Key Things to Know About Alternative Protein

  • Growing numbers are interested in the vegan diet.
  • Greater demand is driving rapid growth in the alternative protein market.
  • Here, we look at what alternative protein is and how it could disrupt the meat market.

  

What is Alternative Protein?

There are three main categories of alternative proteins: plant-based, fungal meats, and lab-grown meat.   

Plant-based and fungal meats already occupy a large part of the market, but lab grown meat is more of a future prospect.

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Why Do People Want Alternative Protein?

There are a variety of reasons why people are looking for sources of alternative proteins.

On a global scale, the most significant reason why many choose to go vegetarian is concern for animal welfare.

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In Western Europe, North America and Australasia, environmental factors are the main factor.

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There’s also been some focus of the health issues surrounding meat, particularly red meat. These concerns tend to lead to reduced meat consumption rather than a complete switch to vegetarianism or veganism, and this is especially prevalent in East and Southeast Asia, with lots of marketing focusing on this specific element.

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And, finally, food security is a key reason why some nations, like Singapore and South Korea, are pushing hard for meat substitutes. Nations that struggle to produce enough meat to feed their populations are turning to meat substitutes as they often require less agricultural land and reduce reliance on imports.

Food security will become an increasingly important factor as the global population grows, and demand for meat is larger and harder to fulfil.

  

How Much is it Worth?

There are a range of estimates for the value of the global meat industry, but it’s currently believed to be worth over 1 trillion USD.

Using the average international export price of the past 20 years and global production levels, we think it could be worth about $2.2 trillion by 2040. These projections are conservative estimates, though, and were modelled using historical price growth rates and assumed stable production levels due to land constraints.

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We also think the alternative meat industry could account for 11% of the global meat market by 2035, which equates to about 211 billion USD. Again, this is only a base case scenario and, with a strong upside that includes supportive regulations, the market could be worth double that. Projected growth rates also vary greatly among different consultancies and analysis firms, and range between a 22% and 45% growth rate by 2035, and a 17% to 60% growth rate by 2040.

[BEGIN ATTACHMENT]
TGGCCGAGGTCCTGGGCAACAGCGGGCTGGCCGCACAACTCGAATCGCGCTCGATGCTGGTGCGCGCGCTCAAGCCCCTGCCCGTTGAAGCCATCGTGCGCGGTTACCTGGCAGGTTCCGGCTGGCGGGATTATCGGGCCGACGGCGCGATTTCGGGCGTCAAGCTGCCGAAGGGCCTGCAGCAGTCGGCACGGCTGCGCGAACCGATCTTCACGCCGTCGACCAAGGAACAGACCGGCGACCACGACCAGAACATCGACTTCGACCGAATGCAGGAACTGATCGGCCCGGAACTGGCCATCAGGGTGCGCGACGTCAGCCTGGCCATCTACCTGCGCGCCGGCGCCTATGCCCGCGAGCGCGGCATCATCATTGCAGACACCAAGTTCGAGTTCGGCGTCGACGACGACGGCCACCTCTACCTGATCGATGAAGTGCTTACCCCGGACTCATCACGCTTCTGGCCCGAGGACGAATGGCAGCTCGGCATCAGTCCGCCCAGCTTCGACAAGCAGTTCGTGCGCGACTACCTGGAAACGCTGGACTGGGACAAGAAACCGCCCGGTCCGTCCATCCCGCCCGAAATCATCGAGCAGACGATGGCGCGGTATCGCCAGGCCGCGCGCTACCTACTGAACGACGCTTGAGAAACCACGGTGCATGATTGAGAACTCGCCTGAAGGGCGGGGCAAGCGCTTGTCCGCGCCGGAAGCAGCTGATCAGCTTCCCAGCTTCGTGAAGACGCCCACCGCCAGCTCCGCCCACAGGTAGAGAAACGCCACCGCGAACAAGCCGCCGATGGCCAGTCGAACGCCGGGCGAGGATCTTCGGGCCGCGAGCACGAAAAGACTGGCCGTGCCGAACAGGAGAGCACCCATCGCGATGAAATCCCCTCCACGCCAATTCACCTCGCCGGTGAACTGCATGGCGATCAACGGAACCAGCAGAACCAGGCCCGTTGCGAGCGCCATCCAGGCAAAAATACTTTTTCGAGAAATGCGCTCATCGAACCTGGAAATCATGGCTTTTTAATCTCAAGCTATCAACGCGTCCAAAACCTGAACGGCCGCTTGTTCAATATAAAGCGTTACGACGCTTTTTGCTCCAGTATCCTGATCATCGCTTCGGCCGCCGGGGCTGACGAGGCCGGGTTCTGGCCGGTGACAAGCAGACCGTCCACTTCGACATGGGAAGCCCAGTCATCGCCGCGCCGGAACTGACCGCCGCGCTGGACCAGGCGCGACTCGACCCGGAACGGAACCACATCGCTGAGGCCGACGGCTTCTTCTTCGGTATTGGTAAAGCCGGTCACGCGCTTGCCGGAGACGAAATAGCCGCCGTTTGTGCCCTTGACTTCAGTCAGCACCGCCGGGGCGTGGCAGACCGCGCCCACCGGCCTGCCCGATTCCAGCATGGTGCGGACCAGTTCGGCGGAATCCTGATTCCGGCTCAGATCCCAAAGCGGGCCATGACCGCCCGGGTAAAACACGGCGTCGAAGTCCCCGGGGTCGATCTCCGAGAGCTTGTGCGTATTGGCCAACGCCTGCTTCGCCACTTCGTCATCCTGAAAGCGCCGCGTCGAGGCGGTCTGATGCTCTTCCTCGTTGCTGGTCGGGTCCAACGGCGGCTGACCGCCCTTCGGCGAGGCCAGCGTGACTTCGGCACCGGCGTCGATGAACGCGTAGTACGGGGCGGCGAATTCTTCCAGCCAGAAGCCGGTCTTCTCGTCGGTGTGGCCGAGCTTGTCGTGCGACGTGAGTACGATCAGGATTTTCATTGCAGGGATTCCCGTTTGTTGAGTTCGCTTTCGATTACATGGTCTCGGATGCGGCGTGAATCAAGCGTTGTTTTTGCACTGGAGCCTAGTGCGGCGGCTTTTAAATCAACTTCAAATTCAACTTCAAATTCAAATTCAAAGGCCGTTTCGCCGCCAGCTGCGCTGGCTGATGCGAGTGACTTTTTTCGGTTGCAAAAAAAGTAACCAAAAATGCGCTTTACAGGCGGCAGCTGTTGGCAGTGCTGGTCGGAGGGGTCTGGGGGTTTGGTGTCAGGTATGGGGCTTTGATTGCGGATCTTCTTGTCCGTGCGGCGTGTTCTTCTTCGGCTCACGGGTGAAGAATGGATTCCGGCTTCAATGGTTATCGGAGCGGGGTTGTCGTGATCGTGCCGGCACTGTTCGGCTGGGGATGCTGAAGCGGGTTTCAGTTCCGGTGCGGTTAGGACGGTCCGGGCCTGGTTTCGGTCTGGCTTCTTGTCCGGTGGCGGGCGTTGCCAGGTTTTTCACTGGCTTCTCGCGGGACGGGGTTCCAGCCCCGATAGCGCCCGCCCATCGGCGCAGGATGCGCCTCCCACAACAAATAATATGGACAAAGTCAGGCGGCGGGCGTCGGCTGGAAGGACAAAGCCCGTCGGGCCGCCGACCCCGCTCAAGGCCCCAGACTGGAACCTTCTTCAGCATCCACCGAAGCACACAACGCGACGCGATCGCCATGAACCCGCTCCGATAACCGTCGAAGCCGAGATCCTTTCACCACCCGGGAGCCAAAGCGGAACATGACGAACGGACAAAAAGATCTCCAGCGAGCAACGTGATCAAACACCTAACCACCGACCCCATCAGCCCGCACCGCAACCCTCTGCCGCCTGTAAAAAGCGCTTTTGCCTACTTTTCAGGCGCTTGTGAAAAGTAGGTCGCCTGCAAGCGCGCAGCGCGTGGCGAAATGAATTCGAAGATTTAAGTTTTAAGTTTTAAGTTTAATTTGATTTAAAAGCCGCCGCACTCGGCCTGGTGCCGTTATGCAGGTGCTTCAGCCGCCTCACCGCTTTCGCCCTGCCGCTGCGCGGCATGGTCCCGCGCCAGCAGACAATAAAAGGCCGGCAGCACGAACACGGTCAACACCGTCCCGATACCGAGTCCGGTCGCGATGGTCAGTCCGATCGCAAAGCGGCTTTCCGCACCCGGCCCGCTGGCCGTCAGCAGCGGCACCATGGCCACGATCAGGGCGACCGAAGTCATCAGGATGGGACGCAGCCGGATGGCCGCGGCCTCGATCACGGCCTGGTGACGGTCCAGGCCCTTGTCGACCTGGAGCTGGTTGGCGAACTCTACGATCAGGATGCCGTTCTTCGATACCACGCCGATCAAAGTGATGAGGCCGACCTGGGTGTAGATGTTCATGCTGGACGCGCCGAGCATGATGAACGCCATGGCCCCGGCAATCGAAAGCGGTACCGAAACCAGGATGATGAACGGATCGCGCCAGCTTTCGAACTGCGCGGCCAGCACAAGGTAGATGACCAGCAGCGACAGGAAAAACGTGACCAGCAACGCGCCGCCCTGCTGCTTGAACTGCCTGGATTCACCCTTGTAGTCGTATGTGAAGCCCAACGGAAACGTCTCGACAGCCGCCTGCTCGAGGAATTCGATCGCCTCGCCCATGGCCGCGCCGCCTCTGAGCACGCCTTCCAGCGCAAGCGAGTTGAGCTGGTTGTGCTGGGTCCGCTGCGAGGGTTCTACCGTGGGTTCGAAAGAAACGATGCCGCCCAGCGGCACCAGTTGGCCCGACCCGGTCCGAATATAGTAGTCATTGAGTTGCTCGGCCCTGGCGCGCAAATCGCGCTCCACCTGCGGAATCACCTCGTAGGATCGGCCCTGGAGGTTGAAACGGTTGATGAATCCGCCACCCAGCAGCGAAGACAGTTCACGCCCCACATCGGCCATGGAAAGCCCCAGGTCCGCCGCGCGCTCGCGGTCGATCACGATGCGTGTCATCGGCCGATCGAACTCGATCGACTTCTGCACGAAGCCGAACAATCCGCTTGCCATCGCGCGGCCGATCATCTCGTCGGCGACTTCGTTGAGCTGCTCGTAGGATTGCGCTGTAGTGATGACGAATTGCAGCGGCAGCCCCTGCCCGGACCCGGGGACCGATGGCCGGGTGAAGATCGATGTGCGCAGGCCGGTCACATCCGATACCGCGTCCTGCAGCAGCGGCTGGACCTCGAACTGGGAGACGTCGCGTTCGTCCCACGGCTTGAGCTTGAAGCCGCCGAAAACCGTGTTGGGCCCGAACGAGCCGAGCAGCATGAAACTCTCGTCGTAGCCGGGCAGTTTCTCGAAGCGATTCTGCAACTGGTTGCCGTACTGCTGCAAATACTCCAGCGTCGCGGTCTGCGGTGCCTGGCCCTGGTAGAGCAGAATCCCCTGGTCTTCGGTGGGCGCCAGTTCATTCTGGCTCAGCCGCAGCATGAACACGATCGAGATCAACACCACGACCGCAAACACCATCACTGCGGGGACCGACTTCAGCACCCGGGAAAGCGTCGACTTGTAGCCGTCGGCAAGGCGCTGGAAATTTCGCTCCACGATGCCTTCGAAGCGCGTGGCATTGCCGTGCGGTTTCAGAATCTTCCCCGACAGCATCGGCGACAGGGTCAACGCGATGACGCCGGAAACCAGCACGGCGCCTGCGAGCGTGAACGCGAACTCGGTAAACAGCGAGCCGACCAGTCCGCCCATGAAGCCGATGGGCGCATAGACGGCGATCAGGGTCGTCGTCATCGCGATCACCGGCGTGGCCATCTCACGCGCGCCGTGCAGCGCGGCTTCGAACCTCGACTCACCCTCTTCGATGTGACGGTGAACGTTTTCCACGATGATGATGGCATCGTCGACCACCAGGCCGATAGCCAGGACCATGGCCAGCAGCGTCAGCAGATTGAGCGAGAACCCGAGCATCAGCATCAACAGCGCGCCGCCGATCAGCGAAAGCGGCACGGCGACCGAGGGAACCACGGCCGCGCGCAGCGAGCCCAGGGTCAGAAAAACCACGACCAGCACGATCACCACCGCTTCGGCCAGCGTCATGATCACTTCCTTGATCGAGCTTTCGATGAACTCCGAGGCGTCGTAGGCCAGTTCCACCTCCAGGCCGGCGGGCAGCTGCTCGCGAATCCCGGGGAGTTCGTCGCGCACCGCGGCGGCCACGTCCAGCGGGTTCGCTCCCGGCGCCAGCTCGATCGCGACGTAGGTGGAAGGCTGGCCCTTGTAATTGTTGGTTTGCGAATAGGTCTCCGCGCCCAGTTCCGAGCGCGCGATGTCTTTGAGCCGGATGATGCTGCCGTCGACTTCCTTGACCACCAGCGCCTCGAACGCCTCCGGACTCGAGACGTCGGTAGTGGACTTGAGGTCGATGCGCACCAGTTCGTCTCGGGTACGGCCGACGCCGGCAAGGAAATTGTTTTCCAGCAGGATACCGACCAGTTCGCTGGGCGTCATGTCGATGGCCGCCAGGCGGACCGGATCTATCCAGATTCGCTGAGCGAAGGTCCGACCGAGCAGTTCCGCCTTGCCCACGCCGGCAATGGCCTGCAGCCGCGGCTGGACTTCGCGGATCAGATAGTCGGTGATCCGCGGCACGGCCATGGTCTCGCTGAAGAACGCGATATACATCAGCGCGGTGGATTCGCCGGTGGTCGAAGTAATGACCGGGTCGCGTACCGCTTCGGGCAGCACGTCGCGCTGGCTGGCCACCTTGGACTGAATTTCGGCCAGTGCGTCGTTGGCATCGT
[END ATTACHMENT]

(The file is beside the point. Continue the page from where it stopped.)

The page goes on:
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Is it Healthier?

Australia’s National Institute of Health sampled alternative and traditional meats and found that energy content in alternative meats tends to be lower than that of animal products.

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The study also found that salt and sugar content in the alternative options was often higher.

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The only exception was the amount of salt found in sausages. In this instance, traditional sausages were found to contain almost double the amount of sodium as alternative protein sausages.

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Many alternative protein options are also classified by the FAO as ‘ultra-processed’ due to their ingredients. As discussed, these products require flavours, thickeners, colours, emulsifiers, and protein isolates to replicate the texture and taste of animal meat, which pushed them into ultra-processed territory.

  

Is it More Sustainable?

As mentioned, one of the largest drivers of meat reduction, particularly in Europe and North America, is a concern about the environmental impact of meat. Traditional meat has a significant environmental impact, largely due to land usage but also due to methane and other greenhouse gases being emitted by the animals themselves.

The impact is two-fold as animals also consume a lot of agricultural products. In fact, roughly 77% of the world’s soy is used as animal feed.

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The alternative protein industry certainly seems to be more efficient than the traditional meat industry in terms of inputs versus outputs. Livestock consumes a lot of grass but even when discounting this, beef, pork, and chicken all require considerably more inputs than alternative proteins for each kilogram produced.

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In terms of land use, meat-free and cultured meat alternatives yield much more for the land used.

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And there’s a similar story with water use, although cultured meat is on par with chicken and pork.

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Alternatives to fishing are also interesting due to their sustainability benefits. As the world population grows and becomes more developed, ocean fisheries won’t be able to support increased fish demand on their own.

Other Insights That May Be of Interest…

Alterative Protein: The Future or Dead Meat?

The EU’s Push for Sustainable Fishing

How Do You Feed 7.9 Billion People?